Mandating health insurance


The rate of enactment of new mandates has dropped off somewhat since 1988, but many states are now modifying mandates already on the books.

If those modifications are in fact additions to existing requirements, and I suspect that they are, then the trend to impose even more mandates is still running strong.

During the first Congress in 1790, only 20 of the 91 senators and representatives were framers. Then we contacted Elhauge about the other parts of his claim. First was the 1790 law, passed by that first Congress, which applied to any U. ship that was at least 150 tons or with a crew of at least 10. Finally, in 1798, a Congress that included five framers expanded the health coverage mandate, requiring every ship owner or master coming into a port to pay 20 cents per seaman for every month each worker had been employed.

ne of the fastest growing areas of regulation in the health care sector is state-mandated benefits for private insurance plans.

Harvard Law School professor Einer Elhauge focused on that issue in a Jan.

5, 2012, commentary in the New England Journal of Medicine titled "The Irrelevance of the Broccoli Argument against the Insurance Mandate." Some people, he said, "argue that the Constitution's framers could not possibly have envisioned a congressional power to force purchases.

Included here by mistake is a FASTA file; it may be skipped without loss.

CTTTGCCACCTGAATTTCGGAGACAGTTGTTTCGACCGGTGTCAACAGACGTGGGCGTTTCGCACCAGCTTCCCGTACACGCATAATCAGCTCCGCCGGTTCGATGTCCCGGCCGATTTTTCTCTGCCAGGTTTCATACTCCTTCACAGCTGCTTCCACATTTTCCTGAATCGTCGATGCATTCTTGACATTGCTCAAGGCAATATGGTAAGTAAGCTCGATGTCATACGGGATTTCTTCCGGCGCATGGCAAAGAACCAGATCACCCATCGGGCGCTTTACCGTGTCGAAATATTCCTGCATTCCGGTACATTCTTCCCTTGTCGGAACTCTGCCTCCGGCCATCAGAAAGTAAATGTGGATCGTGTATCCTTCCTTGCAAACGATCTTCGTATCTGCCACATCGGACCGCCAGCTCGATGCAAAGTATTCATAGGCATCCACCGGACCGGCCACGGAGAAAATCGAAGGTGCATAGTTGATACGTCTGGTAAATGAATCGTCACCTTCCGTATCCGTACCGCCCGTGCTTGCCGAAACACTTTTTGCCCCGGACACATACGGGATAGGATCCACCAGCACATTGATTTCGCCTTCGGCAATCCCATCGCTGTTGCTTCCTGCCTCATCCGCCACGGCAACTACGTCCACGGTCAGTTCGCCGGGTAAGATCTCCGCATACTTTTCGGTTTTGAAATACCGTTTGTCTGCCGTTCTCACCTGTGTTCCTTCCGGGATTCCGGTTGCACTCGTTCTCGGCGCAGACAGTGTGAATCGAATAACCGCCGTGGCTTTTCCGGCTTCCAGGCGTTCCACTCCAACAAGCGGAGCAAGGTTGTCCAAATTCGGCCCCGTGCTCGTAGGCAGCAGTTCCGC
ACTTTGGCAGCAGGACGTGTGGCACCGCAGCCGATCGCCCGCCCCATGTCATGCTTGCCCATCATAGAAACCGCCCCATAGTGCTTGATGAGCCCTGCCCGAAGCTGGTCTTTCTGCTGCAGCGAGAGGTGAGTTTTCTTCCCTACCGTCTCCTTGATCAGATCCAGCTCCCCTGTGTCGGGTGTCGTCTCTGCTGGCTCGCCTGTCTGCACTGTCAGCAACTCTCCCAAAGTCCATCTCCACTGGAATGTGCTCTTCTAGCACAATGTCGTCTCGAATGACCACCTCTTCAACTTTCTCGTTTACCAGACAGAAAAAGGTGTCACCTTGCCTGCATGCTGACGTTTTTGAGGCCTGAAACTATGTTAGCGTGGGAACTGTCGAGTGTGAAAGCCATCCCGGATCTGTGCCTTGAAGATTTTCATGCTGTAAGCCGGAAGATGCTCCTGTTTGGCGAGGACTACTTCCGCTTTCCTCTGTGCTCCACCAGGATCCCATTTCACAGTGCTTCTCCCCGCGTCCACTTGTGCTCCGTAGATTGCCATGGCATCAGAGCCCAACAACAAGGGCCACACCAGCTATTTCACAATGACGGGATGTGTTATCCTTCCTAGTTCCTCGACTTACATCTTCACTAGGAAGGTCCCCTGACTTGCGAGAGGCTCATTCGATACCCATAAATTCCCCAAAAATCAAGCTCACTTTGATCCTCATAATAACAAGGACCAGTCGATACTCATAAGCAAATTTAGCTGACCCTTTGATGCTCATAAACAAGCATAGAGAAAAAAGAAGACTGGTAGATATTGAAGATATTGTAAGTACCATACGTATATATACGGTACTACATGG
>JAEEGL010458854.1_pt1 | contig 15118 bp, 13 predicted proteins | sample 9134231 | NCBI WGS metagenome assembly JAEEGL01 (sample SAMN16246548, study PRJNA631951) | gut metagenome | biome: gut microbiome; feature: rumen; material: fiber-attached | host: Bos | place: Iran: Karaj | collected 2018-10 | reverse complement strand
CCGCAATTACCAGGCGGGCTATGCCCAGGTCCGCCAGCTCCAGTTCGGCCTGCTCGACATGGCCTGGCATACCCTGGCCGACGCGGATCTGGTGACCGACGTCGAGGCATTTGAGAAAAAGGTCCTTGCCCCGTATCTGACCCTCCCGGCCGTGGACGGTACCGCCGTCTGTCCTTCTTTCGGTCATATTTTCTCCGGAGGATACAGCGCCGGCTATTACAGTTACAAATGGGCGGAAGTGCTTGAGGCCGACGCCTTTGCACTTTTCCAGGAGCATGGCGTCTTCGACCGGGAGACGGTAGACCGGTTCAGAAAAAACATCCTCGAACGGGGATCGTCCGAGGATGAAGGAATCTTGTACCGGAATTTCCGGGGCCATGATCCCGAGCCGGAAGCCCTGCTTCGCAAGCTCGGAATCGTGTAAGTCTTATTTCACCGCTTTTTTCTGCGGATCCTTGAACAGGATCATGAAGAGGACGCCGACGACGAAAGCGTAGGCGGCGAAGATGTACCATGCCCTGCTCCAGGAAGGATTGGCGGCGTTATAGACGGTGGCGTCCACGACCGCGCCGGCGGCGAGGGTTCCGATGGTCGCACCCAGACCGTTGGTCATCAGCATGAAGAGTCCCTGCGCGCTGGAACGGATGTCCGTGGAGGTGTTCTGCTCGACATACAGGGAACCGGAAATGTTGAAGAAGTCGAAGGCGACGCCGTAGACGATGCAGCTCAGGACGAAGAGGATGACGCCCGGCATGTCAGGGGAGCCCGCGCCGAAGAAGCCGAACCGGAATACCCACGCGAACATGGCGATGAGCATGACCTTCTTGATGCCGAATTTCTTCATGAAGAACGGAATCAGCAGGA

Failure to meet the requirement may result in a Massachusetts state income tax penalty for each month the individual does not have coverage.

The penalty will equal 50 percent of the least costly, available insurance premium that meets the standard for creditable coverage; however it also varies by age and income.



But there’s a major problem with this line of argument: It just isn’t true.

This law was then signed by another framer: President George Washington.

That’s right, the father of our country had no difficulty imposing a health insurance mandate. In 1792, a Congress with 17 framers passed another statute that required all able-bodied men to buy firearms.

Plans must cover these services without charging a copayment or coinsurance when provided by an in-network provider — even if you haven’t met your deductible.

FDA-approved contraceptive methods prescribed by a woman’s doctor are covered, including: Health plans sponsored by certain exempt religious employers, like churches and other houses of worship, don’t have to cover contraceptive methods and counseling.

Some non-profit religious organizations — like non-profit religious hospitals and institutions of higher education that certify they have religious objections to contraceptive coverage — don’t have to contract, arrange, pay, or refer for contraceptive coverage.


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